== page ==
Wuthering Heights is a dwelling depicted by flaming sentiments, primeval love, bitter retaliations, and vociferous evil. Thrushcross Grange is a peaceful, attractive, domicile which excerpts all that is good and lovely. In the novel Wuthering Heights by Emily Bronte, she created a comparison which is the good vs. evil
Wuthering Heights is a house set high upon a hill where exposed to extreme weather conditions. Storms often came "rattling over the heights in full fury." Storms which have "growling thunder," and "great drop." "'Wuthering' being a significant provincial adjective, descriptive of the atmospheric tumult to which its station is exposed in stormy weather." The Heights are not very pleasing to the eye either. Bronte describes the building as a harsh, cold house where, "the narrow windows are deeply set in the wall and the corners defended with large jutting stones." She depicts it as having a "pervading spirit of neglect," being filled with un-cheerful things such as dull embellishment and cruel dogs.
The description of, "a few stunted firs at the end of the house," and, "a range of gaunt thorns all stretching their limbs one way, as if craving alms of the sun." proves that even the vegetation surrounding the structure appealed images that lack warmth and happiness Thrushcross Grange however is altogether opposite from the Heights. The Grange is set within a verdant, sheltered valley and is encircled by a high stone wall. The Grange is filled with music, books, and other lovely objects. It is described as "beautiful- a splendid place carpeted with crimson, and crimson-covered chairs and tables and a pure white ceiling bordered by gold, a shower of glass-drops hanging in silver tapers."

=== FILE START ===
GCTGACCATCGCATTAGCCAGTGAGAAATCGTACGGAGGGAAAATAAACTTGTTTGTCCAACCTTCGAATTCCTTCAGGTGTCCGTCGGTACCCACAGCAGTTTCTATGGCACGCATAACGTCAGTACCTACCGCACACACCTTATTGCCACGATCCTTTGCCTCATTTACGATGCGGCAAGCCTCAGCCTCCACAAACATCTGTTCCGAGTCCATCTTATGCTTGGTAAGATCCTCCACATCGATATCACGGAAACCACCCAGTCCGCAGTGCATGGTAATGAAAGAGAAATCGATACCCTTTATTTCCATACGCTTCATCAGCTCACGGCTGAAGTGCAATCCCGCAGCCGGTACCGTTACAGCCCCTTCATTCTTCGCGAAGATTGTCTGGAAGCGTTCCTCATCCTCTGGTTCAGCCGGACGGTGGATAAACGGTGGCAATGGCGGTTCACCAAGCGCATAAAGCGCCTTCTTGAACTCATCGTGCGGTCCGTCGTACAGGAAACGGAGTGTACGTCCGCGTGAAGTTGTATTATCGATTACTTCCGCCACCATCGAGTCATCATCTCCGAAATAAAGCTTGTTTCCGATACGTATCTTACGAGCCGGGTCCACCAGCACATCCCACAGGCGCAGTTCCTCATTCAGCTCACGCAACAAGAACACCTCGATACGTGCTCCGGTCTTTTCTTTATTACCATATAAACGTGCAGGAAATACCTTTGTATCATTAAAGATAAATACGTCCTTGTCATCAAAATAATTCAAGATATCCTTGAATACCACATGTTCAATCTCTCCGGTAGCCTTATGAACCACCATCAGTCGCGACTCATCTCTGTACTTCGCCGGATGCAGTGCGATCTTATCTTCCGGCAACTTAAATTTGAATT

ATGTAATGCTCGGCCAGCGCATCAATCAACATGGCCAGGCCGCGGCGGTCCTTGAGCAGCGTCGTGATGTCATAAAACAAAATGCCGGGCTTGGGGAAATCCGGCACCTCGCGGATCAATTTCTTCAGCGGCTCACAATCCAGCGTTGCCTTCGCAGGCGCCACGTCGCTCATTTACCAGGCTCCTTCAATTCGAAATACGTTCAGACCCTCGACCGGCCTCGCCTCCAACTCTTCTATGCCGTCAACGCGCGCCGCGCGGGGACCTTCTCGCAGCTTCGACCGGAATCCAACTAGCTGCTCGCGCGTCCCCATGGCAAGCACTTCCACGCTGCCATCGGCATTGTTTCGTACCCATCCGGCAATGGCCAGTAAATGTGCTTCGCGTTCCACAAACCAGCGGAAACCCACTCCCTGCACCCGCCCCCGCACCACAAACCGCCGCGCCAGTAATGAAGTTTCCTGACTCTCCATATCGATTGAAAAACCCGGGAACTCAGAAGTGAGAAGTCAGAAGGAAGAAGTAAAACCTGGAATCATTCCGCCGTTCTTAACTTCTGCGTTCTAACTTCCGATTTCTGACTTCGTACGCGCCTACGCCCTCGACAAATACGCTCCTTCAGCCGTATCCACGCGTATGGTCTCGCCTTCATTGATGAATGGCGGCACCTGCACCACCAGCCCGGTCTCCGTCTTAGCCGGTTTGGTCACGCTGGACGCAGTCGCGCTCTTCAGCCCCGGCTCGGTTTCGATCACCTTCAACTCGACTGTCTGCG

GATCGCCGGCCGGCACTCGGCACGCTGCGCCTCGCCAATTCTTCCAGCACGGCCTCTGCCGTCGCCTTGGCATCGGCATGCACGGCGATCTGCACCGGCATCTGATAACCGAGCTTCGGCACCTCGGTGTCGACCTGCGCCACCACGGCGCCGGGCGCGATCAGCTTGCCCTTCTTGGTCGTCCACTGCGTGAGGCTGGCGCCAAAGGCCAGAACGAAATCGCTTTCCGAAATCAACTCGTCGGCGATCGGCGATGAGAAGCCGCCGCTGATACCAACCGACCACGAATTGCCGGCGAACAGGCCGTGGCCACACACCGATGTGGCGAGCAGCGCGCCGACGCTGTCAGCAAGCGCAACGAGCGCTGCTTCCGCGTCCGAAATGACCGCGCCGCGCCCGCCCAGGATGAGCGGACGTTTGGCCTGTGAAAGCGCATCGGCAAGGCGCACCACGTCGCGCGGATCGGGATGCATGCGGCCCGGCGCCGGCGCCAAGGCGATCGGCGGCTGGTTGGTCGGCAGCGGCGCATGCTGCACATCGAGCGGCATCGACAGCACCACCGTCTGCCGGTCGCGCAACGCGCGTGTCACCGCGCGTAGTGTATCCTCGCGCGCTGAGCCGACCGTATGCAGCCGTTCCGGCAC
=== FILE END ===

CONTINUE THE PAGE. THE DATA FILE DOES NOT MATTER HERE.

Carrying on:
When Lockwood saw the interior of the house for the first time, he notes that the "corners defended with large jutting stones",